Insanely self-conscious, I was a step away from entering a fluorescent-lit room populated only by a sea of men in business suits. The Mrs. Cleavers must have been at home washing the dinner dishes in their high heels. Even the second-prize contest winner was a male – a senior – and he was there in a sports jacket with his flannel-shirted father.
My knees suddenly felt wobbly.
Somehow, I made my way to the front where I was directed to a cold, metal, folding chair on the dais facing all of these men. The vast sea of suits and ties and freshly barbered hair silently awaited me. Not a word was spoken for several minutes. All eyes were to the fore.
As soon as I sat down, I panicked that maybe they could see up my skirt, even though my legs were tucked modestly to one side. I was also quite cold – and lonely – in that unwelcome way that metal, folding chairs make you feel. I stared down towards the floor, noticing the salt stains creeping up my leather boots.
Without warning, a tiny spot on my left cheek, about an inch to the left of my nose, began to twitch involuntarily. My cheek kept twitching and twitching. I felt my armpits drench and my face flush as a wave of heat spread over my body.
What was wrong with me? Did anyone notice? The realization dawned on me that this might be what a “nervous tic” was. Maybe. Or maybe I was having a heart attack. My father had had a heart attack.
The twitching continued. I suffered through the reading of the previous month’s minutes while the white-faced clock high on the back wall ticked patiently.
Finally, it was time for the awards. I sat there on the cold, metal, folding chair while the winner of the second prize received his award and rejoined his dad. Then it was my turn. I can’t remember if they read my essay aloud. I stood up, approached the podium with tentative steps, and accepted a white #10 envelope.
“Thank you,” I said weakly to the sound of applause as I fled the hall.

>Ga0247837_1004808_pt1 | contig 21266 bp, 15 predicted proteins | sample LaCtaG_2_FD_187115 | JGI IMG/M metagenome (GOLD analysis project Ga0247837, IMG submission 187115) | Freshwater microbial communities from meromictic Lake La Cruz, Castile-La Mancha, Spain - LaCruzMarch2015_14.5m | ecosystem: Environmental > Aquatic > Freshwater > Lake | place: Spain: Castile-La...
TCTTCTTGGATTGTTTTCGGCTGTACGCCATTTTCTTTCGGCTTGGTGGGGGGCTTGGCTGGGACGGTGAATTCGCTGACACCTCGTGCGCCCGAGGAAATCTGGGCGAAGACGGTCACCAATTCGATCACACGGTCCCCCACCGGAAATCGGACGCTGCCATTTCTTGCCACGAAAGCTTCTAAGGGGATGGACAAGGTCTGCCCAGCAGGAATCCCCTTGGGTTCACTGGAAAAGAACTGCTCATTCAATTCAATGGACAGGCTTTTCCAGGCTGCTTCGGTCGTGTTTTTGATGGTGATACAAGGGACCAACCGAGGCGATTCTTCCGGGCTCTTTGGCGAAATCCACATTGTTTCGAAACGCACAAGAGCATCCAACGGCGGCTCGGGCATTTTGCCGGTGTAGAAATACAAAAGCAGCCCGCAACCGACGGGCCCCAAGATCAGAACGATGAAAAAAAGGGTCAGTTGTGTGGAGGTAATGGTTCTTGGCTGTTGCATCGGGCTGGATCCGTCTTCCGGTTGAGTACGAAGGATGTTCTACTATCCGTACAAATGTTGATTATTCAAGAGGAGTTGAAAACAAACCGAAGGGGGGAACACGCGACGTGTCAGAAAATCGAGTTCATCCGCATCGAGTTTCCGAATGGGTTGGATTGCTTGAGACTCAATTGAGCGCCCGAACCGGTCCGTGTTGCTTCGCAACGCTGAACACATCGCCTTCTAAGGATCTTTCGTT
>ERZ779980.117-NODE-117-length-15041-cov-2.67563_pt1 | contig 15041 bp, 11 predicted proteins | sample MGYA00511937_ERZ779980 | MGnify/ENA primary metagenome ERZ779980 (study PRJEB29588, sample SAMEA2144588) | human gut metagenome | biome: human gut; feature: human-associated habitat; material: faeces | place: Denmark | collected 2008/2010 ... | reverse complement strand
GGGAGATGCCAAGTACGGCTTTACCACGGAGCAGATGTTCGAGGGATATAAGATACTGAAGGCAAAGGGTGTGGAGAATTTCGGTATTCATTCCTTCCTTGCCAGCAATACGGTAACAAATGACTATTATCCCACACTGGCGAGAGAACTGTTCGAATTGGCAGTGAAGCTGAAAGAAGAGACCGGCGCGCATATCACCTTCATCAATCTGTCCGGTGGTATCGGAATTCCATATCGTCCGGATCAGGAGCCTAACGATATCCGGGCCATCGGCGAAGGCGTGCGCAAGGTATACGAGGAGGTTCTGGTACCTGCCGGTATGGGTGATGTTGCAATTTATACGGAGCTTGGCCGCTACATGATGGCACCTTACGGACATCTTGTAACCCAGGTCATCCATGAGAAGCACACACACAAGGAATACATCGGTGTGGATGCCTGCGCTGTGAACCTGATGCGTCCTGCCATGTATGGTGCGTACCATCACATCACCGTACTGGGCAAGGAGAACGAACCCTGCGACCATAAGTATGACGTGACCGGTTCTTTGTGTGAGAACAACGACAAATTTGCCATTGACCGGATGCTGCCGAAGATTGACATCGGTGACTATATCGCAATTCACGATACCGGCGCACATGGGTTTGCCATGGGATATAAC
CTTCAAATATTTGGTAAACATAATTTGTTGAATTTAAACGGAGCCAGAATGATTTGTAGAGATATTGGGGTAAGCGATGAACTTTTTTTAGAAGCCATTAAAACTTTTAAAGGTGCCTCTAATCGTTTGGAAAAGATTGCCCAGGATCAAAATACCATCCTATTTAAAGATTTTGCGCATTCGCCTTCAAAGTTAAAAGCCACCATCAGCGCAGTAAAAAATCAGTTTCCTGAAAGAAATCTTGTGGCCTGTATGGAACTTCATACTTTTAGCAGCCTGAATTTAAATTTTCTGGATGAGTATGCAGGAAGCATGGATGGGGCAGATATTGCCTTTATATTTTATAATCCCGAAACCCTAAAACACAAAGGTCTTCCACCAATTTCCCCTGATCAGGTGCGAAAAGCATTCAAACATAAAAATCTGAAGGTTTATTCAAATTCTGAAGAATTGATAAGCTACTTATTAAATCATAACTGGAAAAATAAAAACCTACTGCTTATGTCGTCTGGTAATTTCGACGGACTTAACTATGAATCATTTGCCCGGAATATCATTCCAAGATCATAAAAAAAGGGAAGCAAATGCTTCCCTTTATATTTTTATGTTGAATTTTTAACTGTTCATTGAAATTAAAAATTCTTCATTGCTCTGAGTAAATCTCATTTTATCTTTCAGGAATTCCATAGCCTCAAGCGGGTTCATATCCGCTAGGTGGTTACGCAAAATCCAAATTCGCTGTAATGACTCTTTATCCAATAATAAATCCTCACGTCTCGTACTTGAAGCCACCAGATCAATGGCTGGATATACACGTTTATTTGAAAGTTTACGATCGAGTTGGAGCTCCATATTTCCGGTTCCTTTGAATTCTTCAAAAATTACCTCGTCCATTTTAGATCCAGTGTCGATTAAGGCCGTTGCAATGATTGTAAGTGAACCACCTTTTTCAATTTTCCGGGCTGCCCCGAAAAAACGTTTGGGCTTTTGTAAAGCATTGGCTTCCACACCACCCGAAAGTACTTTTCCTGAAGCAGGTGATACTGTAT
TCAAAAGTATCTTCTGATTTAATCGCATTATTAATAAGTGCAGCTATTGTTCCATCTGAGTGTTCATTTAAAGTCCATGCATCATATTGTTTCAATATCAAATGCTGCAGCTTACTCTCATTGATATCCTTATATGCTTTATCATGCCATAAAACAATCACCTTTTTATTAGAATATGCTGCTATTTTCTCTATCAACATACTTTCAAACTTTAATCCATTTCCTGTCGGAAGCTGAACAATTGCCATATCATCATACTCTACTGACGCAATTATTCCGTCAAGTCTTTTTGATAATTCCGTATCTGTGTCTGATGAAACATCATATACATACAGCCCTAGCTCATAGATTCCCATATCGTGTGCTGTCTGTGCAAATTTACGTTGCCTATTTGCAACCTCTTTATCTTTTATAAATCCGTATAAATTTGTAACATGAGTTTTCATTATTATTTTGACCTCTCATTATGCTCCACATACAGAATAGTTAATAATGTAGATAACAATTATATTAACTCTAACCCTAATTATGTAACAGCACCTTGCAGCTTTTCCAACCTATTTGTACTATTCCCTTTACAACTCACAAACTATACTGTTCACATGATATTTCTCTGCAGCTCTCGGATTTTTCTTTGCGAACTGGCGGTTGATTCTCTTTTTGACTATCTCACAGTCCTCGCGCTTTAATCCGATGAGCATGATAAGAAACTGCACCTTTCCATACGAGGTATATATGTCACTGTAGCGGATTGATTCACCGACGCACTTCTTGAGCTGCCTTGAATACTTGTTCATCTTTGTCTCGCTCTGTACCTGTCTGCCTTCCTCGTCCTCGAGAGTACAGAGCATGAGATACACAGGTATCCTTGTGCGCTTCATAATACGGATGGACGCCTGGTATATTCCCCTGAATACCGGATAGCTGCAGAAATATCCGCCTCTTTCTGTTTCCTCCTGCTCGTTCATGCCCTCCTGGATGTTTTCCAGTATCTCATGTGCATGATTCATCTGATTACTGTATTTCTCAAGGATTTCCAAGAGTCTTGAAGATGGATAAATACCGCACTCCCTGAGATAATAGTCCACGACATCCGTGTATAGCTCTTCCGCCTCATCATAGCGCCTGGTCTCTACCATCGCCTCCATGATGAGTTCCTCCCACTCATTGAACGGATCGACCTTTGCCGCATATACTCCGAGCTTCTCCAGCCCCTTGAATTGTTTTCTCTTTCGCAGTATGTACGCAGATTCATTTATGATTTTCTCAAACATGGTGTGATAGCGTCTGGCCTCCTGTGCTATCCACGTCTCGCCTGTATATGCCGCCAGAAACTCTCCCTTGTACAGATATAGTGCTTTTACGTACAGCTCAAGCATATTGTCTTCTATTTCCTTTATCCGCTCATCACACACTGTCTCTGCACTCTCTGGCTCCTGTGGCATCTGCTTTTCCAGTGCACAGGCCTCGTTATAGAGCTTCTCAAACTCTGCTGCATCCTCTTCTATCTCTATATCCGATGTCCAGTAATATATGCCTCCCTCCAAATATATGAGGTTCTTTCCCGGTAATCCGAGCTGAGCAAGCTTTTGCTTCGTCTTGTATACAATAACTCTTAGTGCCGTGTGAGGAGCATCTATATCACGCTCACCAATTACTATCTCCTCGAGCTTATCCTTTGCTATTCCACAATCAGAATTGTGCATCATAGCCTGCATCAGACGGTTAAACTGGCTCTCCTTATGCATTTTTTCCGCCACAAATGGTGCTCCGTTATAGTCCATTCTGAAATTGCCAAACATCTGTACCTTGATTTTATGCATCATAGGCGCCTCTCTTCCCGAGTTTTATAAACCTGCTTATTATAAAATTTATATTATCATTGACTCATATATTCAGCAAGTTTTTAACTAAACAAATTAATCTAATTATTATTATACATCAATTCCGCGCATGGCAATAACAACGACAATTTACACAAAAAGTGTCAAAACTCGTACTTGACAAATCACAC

In the foyer, I retrieved my coat and buttoned it on, digging for my car keys while tucking the envelope into my shoulder bag. The twitching stopped. I retraced my steps into the night. Inside the car again, I started the engine, put the heat on high and waited for the windows to defrost. I pulled out the envelope and untucked the flap. Drawing out the check, I held it forward, tilting it towards the lamplight to read my name neatly typed in Courier font after Pay to the Order of.
I shivered. I pulled on my gloves and switched on the headlights.
Up until then, I’d had to garner bits of support from English teachers who read my work aloud to bored students as they watched the clock ticking towards lunch. Occasionally my essays would earn a chuckle from Mrs. Davis or a smile of approval from my best friend, who sat across the room. This check was validation.
Mummy was wrong. The United Church of Christ hall was no different from any other cold, empty space that could be transformed with warmth, just when you needed it most.
Linda Summersea is the author of The Girl With the Black and Blue Doll, a Not-Very-Depressing Memoir of Childhood Depression. After a long career in the Arts as a teacher and mentor of Youth-at-Risk, Linda found that writing her memoir enabled her to finally resolve the unhealed damage that haunted most of her adult years. In addition to writing, she hikes, reads voraciously, and bakes magnificent berry pies on Vashon Island in Puget Sound, Washington. Linda is currently seeking representation for her memoir, while working on a new book of essays: Writing Like a Mad Woman.